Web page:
I kicked summer off on Saturday at my college roommate’s wedding.
Five years ago, we roomed together. Five girls. Junior year. In that amazing apartment. The end unit on the third floor. With three bedrooms and two baths. Laundry in the apartment. And that big, roomy kitchen where we jammed out to music, popped popcorn, and talked for hours.
And every time we get together, we reminisce. On those crazy late-nights and rushed early mornings.
A time before weddings and babies and real-life jobs.
The bridal showers and parties leading up to the big day were full of laughs. All of the roommates were there. Catching up on life. Filling one another in on our journeys post-college.
Then came the wedding day. A cool, rainy day. A beautiful day for our roommate and friend.
The ceremony was filled with love, humor, and the melding of two becoming one.
The couple was announced as the new Mr. and Mrs. and the family and friends in attendance clapped in approval.
We hugged the Bride and Groom and mingled in the lobby of the church. Old friends were found. Names were re-stated. Memories jogged on college majors and connections to the Bride.
During a bathroom break, I found one of my former roommates. We washed our hands, hugged and headed back in the lobby where we found her husband. Though I’d seen his wife (my roommate) many times since college, our own run-ins could be counted on one hand with fingers to spare. And back in college. I met him before I met her. Freshman orientation. I leaned forward to pick my backpack up off the floor in a lecture hall and banged my head on the seat in front of me. And he was there to witness the whole thing.
We chatted, sipped punch, and munched on a blend of salty and sweet snacks available for guests to crunch on before trekking north to the reception.
At the reception, we squealed in delight over the treat boxes sitting at our place settings and devoured the candy like little kids. Trading “banana laffy taffy for your air head,” and passing on the bright blue Jolly Rancher as to avoid a blue mouth and tongue.
With sugar buzzing in our brains, we caught up even more. Talked about the last four years. Our adult years. Years that we have been apart. Years that have been full of adventure, frustrations, and pure bliss. Stories were swapped. Moments were mentioned. We laughed over where life has brought us – the hoops we’ve jumped through, the trials we’ve faced, and the joys we’ve lived. And in those conversations, four years felt like forty. For we are older. Wiser. Not fully there, but further than ever. In this journey of adulthood we were thrown into the minute we accepted that diploma.
For entertainment, a photo-booth of sorts was set up for guests to ham-it up for the camera. And we took full advantage of the props and photo ops. Smiling and grinning like little school girls. Feeling more like our college roommate days – taking first day of school and Christmas pics – making ridiculous faces, and yelling out, “wait, I wasn’t ready! Take it again!”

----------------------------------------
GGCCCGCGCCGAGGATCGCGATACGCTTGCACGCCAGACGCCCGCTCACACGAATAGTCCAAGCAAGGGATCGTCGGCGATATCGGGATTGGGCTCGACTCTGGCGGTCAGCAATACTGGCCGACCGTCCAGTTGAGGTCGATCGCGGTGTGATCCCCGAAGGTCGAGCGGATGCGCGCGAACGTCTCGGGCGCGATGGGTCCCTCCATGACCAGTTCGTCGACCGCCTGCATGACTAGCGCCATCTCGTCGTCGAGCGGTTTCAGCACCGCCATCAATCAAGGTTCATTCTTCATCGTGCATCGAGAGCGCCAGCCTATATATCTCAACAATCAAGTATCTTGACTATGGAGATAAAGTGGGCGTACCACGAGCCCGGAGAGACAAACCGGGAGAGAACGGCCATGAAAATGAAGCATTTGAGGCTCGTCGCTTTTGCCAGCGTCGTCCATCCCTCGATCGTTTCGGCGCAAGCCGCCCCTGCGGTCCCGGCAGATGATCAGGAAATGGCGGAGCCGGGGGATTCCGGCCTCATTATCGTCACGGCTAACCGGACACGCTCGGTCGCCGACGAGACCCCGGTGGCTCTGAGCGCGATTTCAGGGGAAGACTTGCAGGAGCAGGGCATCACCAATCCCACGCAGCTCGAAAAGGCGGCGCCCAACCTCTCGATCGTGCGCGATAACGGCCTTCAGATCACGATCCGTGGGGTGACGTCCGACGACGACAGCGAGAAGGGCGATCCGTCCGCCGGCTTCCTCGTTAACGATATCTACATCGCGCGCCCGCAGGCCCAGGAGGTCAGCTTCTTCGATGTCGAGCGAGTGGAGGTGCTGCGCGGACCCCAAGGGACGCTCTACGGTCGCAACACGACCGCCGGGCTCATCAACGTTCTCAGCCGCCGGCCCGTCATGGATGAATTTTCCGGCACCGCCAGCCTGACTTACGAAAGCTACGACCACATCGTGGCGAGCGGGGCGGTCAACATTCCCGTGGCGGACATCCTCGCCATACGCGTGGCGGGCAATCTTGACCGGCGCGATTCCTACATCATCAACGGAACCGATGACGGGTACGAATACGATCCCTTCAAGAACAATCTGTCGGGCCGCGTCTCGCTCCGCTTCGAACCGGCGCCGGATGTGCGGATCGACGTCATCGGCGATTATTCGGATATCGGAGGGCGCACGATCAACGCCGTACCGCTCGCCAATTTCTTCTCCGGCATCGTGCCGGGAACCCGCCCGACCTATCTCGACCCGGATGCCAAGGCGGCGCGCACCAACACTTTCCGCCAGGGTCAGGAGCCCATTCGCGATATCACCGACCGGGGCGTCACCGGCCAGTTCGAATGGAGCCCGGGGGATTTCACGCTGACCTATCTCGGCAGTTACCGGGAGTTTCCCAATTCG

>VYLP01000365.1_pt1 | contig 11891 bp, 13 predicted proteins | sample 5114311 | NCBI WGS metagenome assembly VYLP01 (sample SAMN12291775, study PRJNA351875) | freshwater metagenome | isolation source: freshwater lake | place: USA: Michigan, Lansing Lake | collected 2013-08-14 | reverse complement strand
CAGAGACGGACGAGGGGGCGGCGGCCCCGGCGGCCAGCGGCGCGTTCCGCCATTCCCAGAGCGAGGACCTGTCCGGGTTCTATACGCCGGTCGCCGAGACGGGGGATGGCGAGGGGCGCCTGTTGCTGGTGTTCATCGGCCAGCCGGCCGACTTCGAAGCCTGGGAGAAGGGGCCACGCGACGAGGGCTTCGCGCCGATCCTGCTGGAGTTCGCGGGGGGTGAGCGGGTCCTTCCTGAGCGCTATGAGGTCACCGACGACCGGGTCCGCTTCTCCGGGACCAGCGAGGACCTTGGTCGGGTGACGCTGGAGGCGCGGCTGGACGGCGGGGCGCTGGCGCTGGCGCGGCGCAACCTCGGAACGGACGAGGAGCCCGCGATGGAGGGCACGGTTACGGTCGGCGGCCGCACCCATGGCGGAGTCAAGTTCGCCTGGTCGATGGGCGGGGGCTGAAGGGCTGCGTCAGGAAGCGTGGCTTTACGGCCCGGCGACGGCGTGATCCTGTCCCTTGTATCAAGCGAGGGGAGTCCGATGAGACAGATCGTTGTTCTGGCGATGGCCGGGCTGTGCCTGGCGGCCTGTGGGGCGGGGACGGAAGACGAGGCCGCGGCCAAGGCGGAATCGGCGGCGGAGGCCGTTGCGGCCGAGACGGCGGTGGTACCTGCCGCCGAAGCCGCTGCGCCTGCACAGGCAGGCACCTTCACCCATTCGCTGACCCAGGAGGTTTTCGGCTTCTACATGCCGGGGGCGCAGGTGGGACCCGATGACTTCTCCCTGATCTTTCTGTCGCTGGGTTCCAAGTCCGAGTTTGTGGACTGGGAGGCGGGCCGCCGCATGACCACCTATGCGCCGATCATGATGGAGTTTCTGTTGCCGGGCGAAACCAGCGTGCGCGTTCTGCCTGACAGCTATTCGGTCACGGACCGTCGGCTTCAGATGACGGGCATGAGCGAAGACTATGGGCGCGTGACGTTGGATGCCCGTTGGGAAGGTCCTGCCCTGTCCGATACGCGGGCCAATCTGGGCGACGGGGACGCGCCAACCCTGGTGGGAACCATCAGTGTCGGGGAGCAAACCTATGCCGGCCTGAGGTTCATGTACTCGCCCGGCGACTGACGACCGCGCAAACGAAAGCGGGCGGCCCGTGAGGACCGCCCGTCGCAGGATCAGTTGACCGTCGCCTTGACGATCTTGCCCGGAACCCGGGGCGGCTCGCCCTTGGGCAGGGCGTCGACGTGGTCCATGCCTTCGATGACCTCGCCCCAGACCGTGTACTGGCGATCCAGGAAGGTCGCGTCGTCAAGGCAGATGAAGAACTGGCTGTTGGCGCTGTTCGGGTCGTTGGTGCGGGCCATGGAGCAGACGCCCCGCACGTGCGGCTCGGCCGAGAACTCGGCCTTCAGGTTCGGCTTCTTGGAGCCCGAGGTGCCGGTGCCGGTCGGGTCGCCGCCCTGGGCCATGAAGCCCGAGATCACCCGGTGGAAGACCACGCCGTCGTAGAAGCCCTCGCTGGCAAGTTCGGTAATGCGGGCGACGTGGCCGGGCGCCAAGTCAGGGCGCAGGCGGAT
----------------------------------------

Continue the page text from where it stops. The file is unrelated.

A roommate (a bridesmaid in the wedding festivities) stopped by our table with her baby. I had joked with her at a bridal shower that her child didn’t really exist because I had never met him. So, she made sure that I knew he was real. Real cute! The spitting image of his dad, my other two roommates and I ooohed and cooed at his cuteness. Shaking our heads that one of our roommates has a kid.
After a lovely dinner, we anxiously awaited the cake part of the night. One of the roommates sitting at my table was a personal attendant and we begged her to tell us about the cake (flavor, number of slices, frosting, etc). Finally, when the deejay announced it was time for cake we practically jumped from our seats, pushing small children and old ladies out of our way for a slice of chocolatey goodness and soft-serve ice cream (hello, yum!).
Since dancing was next on the agenda, we soon realized the error of our ways – first the candy pre-dinner, dinner, and then cake and ice cream. My time on the dance floor was short-lived, I took a heel to the foot during the Electric Slide (I was severely out of sync) and decided I better call it quits before I required medical attention. But the time spent dancing and cutting loose, footloose, was just one of many highlights from the night.
For the biggest highlight was just being there. Being surrounded by friends from the past. Living lives that are nothing like our college days. A time in our life that seems like forever ago. Foreign and strange.
For the biggest realization was that we grew up. Being surrounded by friends from the past. Living lives that are far beyond what we thought they would be when we donned our caps and gowns. The days we are living now are here and real. Foreign and strange.
Because those college days, back in the day, are days that are still familiar and safe.
But life isn’t about familiarity and safety. And so, we push on. And in another four years, we will have grown even more. Because with every new phase that is foreign and strange, we find ways to make them familiar and safe until they are too familiar, too safe.
But in the moments that life re-unites us, we will always remember the familiar and the safe and long for its embrace. Even if it is just one night. At a roommate’s wedding. Kicking off summer.